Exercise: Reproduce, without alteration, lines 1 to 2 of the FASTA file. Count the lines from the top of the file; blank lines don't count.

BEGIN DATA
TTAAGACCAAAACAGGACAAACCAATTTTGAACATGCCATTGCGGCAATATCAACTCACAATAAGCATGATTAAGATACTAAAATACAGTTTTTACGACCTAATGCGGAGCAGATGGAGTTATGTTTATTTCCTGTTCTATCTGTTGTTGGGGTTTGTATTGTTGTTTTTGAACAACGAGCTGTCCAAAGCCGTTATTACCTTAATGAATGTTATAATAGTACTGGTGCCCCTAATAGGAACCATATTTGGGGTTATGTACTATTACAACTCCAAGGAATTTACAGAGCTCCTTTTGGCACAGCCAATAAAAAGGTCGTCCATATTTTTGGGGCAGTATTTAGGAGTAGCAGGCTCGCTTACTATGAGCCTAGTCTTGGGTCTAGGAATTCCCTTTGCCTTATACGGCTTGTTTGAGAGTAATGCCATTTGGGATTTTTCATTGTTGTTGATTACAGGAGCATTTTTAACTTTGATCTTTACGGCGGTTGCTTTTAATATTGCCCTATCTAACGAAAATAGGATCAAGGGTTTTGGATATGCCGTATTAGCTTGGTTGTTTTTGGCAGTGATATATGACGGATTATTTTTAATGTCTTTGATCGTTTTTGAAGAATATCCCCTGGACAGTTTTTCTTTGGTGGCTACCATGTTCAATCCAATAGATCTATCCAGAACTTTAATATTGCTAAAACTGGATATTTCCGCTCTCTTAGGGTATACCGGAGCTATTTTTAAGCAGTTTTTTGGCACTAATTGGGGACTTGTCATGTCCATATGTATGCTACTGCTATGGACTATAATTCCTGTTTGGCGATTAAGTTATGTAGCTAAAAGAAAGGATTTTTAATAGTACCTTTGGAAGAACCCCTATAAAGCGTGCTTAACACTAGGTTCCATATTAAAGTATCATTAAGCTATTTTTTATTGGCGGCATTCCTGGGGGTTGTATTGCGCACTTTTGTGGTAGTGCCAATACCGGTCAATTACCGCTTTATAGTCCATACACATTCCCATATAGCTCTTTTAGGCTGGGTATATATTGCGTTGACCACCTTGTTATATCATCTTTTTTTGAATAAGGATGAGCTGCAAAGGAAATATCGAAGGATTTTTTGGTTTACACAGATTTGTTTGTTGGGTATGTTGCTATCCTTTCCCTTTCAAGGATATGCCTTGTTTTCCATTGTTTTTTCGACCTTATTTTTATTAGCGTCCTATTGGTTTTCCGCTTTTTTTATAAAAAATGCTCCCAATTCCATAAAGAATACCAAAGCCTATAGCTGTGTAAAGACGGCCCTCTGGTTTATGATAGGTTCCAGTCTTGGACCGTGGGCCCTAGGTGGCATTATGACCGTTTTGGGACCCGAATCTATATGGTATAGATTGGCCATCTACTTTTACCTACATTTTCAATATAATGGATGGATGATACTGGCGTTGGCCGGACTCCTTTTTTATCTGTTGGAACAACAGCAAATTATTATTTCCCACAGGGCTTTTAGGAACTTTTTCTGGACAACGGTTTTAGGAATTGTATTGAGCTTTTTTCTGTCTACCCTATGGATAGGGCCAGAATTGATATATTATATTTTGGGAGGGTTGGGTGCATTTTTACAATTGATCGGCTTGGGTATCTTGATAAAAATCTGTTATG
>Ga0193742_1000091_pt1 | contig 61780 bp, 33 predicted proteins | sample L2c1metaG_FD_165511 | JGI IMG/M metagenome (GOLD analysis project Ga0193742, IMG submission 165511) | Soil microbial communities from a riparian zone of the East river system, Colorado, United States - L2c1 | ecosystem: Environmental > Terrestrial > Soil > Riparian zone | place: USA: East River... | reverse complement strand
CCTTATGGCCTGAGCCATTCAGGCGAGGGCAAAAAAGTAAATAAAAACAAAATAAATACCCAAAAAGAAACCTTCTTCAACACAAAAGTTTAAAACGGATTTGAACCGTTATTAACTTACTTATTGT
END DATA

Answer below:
TTAAGACCAAAACAGGACAAACCAATTTTGAACATGCCATTGCGGCAATATCAACTCACAATAAGCATGATTAAGATACTAAAATACAGTTTTTACGACCTAATGCGGAGCAGATGGAGTTATGTTTATTTCCTGTTCTATCTGTTGTTGGGGTTTGTATTGTTGTTTTTGAACAACGAGCTGTCCAAAGCCGTTATTACCTTAATGAATGTTATAATAGTACTGGTGCCCCTAATAGGAACCATATTTGGGGTTATGTACTATTACAACTCCAAGGAATTTACAGAGCTCCTTTTGGCACAGCCAATAAAAAGGTCGTCCATATTTTTGGGGCAGTATTTAGGAGTAGCAGGCTCGCTTACTATGAGCCTAGTCTTGGGTCTAGGAATTCCCTTTGCCTTATACGGCTTGTTTGAGAGTAATGCCATTTGGGATTTTTCATTGTTGTTGATTACAGGAGCATTTTTAACTTTGATCTTTACGGCGGTTGCTTTTAATATTGCCCTATCTAACGAAAATAGGATCAAGGGTTTTGGATATGCCGTATTAGCTTGGTTGTTTTTGGCAGTGATATATGACGGATTATTTTTAATGTCTTTGATCGTTTTTGAAGAATATCCCCTGGACAGTTTTTCTTTGGTGGCTACCATGTTCAATCCAATAGATCTATCCAGAACTTTAATATTGCTAAAACTGGATATTTCCGCTCTCTTAGGGTATACCGGAGCTATTTTTAAGCAGTTTTTTGGCACTAATTGGGGACTTGTCATGTCCATATGTATGCTACTGCTATGGACTATAATTCCTGTTTGGCGATTAAGTTATGTAGCTAAAAGAAAGGATTTTTAATAGTACCTTTGGAAGAACCCCTATAAAGCGTGCTTAACACTAGGTTCCATATTAAAGTATCATTAAGCTATTTTTTATTGGCGGCATTCCTGGGGGTTGTATTGCGCACTTTTGTGGTAGTGCCAATACCGGTCAATTACCGCTTTATAGTCCATACACATTCCCATATAGCTCTTTTAGGCTGGGTATATATTGCGTTGACCACCTTGTTATATCATCTTTTTTTGAATAAGGATGAGCTGCAAAGGAAATATCGAAGGATTTTTTGGTTTACACAGATTTGTTTGTTGGGTATGTTGCTATCCTTTCCCTTTCAAGGATATGCCTTGTTTTCCATTGTTTTTTCGACCTTATTTTTATTAGCGTCCTATTGGTTTTCCGCTTTTTTTATAAAAAATGCTCCCAATTCCATAAAGAATACCAAAGCCTATAGCTGTGTAAAGACGGCCCTCTGGTTTATGATAGGTTCCAGTCTTGGACCGTGGGCCCTAGGTGGCATTATGACCGTTTTGGGACCCGAATCTATATGGTATAGATTGGCCATCTACTTTTACCTACATTTTCAATATAATGGATGGATGATACTGGCGTTGGCCGGACTCCTTTTTTATCTGTTGGAACAACAGCAAATTATTATTTCCCACAGGGCTTTTAGGAACTTTTTCTGGACAACGGTTTTAGGAATTGTATTGAGCTTTTTTCTGTCTACCCTATGGATAGGGCCAGAATTGATATATTATATTTTGGGAGGGTTGGGTGCATTTTTACAATTGATCGGCTTGGGTATCTTGATAAAAATCTGTTATG
>Ga0193742_1000091_pt1 | contig 61780 bp, 33 predicted proteins | sample L2c1metaG_FD_165511 | JGI IMG/M metagenome (GOLD analysis project Ga0193742, IMG submission 165511) | Soil microbial communities from a riparian zone of the East river system, Colorado, United States - L2c1 | ecosystem: Environmental > Terrestrial > Soil > Riparian zone | place: USA: East River... | reverse complement strand